Lake Ouachita, Ark 2008

Discussion in 'Photography' started by Scott Strang, Oct 27, 2008.

  1. Scott Strang

    Scott Strang Screenwriter

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    Tell me what you think about these taken an EOS 40d. I bought it about 3 months ago and I don't really like it's output as much as that of my Nikon d40x.

    Flickr: shstrang98's Photostream

    I'm getting another camera but can't decide between the Nikon d90 or d300. I want to buy what I can afford without going in debt for it.
     
  2. Scott Merryfield

    Scott Merryfield Executive Producer
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    I think the photos look fine, Scott. I especially like #3553 -- it reminds me (from a composition standpoint) of some photos I took in Hawaii a few years ago.

    What do you not like about the Canon 40D? Are you shooting JPEG or RAW? If it's JPEG, Nikon's default in-camera processing settings are much different than Canon's default settings. You may want to tweak your picture style settings more to your taste, or better yet, switch to RAW. I shoot everything in RAW with my 40D and wish I had started sooner when I had a Canon Rebel XT.
     
  3. Scott Strang

    Scott Strang Screenwriter

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    I've tweeked several settings such as increasing sharpness to 7 and saturation to 3 or 5 in "landscape" mode. I did several in RAW but found that the pics often looked rather soft no matter what I did. I tend to avoid the auto mode since there is zero flexibility with it. I use shutter priority the most followed by apeture priority. My fav is zero flash mode. NR is turned on. I've used the supplied Canon software and Adobe Elements.

    I had it on the focus mode that switches between one shot and servo automatically based on the situation. It doesn't fare too well when in that mode. If I leave it in servo mode only it works a lot better.

    Those pics were taken I discovered using only the servo mode.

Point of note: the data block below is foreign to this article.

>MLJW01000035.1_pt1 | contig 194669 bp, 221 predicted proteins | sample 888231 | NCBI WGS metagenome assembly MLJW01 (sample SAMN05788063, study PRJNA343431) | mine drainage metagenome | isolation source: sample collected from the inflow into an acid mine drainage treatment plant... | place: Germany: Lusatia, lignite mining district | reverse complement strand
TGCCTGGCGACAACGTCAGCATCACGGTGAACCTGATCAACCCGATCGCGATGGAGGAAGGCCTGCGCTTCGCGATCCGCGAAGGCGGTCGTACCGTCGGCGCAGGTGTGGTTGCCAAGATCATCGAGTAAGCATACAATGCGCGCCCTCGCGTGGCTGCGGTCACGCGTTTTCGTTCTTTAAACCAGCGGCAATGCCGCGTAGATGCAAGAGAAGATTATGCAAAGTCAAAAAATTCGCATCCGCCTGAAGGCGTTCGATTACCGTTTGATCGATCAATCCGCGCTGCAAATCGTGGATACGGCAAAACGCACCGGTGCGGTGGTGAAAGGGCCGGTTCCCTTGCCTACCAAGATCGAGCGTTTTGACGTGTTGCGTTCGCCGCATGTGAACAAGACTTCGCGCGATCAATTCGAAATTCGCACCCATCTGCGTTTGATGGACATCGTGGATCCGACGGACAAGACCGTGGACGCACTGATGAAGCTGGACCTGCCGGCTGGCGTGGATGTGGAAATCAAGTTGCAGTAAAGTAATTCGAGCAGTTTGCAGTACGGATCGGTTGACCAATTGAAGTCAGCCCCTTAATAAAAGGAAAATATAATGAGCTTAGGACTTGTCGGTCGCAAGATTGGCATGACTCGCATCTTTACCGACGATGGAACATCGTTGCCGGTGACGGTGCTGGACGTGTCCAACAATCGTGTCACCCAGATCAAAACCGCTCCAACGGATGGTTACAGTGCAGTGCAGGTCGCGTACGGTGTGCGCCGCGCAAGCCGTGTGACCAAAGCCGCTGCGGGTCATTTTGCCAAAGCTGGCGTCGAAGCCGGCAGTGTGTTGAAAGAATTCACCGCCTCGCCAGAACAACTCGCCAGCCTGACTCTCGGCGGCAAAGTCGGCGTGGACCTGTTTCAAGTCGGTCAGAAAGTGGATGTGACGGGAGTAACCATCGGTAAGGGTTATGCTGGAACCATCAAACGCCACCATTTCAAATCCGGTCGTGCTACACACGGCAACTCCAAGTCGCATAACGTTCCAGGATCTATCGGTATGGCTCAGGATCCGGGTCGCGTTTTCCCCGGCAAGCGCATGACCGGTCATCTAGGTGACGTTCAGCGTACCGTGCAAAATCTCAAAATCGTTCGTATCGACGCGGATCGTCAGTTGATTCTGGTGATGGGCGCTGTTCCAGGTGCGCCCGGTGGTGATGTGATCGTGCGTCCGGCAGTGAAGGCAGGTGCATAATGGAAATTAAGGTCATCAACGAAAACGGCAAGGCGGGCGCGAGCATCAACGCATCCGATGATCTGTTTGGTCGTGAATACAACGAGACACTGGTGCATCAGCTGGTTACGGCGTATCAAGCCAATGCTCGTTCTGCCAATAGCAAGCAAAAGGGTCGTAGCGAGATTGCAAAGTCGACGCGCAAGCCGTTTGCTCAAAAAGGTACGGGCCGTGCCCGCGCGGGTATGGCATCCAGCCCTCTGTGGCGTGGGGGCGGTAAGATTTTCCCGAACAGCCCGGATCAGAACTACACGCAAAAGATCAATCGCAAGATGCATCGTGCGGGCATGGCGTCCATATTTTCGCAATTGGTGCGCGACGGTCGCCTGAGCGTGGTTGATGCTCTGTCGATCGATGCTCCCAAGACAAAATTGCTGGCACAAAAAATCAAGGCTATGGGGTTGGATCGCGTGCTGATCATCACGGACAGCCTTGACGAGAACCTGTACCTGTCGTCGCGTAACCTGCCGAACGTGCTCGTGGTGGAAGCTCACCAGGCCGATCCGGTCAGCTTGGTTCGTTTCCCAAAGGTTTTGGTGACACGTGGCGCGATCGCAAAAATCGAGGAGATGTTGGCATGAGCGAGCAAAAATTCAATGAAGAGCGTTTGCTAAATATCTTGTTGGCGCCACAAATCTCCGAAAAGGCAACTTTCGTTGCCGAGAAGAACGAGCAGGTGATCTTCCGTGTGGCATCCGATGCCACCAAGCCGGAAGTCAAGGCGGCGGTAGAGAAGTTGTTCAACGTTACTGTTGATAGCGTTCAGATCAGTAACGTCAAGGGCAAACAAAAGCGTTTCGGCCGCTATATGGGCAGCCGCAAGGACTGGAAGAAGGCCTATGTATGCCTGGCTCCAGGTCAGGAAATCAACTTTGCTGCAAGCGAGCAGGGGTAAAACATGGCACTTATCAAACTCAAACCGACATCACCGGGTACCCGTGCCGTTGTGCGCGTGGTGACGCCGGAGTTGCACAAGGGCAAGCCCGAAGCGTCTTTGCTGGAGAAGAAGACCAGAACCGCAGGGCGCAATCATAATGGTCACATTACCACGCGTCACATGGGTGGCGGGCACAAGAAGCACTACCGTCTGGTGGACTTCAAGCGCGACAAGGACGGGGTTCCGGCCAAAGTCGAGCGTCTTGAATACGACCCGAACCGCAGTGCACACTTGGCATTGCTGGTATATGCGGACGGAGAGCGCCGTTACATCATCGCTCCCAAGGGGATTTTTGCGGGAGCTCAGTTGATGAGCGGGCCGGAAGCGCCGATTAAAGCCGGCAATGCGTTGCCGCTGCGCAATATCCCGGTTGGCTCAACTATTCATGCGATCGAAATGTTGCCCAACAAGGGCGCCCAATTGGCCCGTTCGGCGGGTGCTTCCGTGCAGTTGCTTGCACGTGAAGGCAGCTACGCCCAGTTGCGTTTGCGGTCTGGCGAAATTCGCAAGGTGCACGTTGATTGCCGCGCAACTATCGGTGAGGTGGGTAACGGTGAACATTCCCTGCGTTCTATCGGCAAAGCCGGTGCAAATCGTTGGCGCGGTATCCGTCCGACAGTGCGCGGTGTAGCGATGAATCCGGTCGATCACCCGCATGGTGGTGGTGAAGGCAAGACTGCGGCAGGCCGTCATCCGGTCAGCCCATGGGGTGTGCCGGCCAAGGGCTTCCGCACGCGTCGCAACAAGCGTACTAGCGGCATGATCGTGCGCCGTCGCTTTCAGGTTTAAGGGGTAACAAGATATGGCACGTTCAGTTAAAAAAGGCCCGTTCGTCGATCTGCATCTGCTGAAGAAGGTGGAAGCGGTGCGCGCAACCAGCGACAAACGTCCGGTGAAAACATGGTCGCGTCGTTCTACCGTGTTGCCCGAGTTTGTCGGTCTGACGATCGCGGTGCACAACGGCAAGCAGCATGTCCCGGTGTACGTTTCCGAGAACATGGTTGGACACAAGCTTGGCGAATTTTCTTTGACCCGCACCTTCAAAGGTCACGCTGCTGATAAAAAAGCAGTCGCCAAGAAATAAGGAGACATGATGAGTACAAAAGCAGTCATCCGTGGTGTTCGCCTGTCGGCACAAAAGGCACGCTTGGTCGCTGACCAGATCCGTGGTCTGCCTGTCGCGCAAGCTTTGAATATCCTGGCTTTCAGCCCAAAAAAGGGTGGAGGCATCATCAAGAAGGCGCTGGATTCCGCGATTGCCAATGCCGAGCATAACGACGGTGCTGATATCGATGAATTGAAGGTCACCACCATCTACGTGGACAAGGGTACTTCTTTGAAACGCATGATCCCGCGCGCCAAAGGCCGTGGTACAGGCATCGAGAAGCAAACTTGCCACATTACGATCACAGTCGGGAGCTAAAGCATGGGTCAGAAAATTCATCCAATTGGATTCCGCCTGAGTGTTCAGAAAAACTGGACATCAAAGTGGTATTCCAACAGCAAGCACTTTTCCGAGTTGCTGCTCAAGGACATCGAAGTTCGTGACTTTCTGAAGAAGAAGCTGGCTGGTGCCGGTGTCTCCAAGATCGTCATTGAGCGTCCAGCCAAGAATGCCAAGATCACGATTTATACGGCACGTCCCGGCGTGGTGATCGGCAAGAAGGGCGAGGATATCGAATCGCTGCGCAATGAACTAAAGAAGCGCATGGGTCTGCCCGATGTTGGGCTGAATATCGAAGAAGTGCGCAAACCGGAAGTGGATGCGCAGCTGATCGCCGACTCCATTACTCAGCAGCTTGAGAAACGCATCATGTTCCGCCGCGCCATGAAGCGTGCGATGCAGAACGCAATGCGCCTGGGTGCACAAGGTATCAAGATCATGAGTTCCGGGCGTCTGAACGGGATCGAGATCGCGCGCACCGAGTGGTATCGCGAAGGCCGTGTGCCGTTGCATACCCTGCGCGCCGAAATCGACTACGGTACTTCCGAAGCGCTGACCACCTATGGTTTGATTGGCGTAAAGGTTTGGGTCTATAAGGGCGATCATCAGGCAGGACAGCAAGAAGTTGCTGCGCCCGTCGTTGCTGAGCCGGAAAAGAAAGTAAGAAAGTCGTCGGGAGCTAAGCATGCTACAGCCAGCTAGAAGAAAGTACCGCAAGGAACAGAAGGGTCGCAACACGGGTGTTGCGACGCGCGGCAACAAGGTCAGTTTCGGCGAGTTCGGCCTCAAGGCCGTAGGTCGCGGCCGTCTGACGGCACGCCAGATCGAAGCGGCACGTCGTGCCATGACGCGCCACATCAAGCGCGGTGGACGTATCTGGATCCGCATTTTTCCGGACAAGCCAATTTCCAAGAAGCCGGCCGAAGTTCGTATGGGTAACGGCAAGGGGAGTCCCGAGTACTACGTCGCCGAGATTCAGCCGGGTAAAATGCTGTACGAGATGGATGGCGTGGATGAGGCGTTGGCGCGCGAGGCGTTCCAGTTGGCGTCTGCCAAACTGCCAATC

I also like the heft of the Canon. Even the Nikon d300 doesn't feel as good as the Canon. I figure Canon put some weights inside the camera to make it heavier (like phone manufacturers used to do).
     
  4. Scott Merryfield

    Scott Merryfield Executive Producer
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    I've never used the in-camera NR feature -- that may be causing some of your issues with softness.

    For focus mode, I use single-shot mostly, and I use the center focus point and recompose technique unless it's a shot using a tripod and cable release and I want to focus on an object at the edge of the frame. I only use AI Servo when I am shooting a moving object. To make it easier to switch between modes, I use one of the custom settings (C1, C2, C3) on the mode dial for an "action" setup -- shutter priority mode (TV), high shutter speed, ISO 400, AI Servo, etc.

    For most of my photos, I use the aperture priority mode (AV). For indoor flash photos, I use manual mode.

    I've never used the AI Focus mode that you had no success with. From what I've read, that mode is pretty useless. My advice would be to stick with single-shot mode unless you are shooting a moving object, then use AI Servo.
     
  5. Scott Strang

    Scott Strang Screenwriter

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    Well...my D300 will be here tomorri. I'm having it sent to work (no one home to sign for it) so I'll get to try it here some. A co-worker saw that I ordered it and wants to see it. He's just as much a geek as I.
     
  6. ManW_TheUncool

    ManW_TheUncool Producer

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    I haven't paid attention, but maybe the 40D has a rather strong AA filter (on the sensor itself) -- some Canon models (at least in the past) tend to have stronger AA filters than their Nikon counterparts though not sure how true this is off late.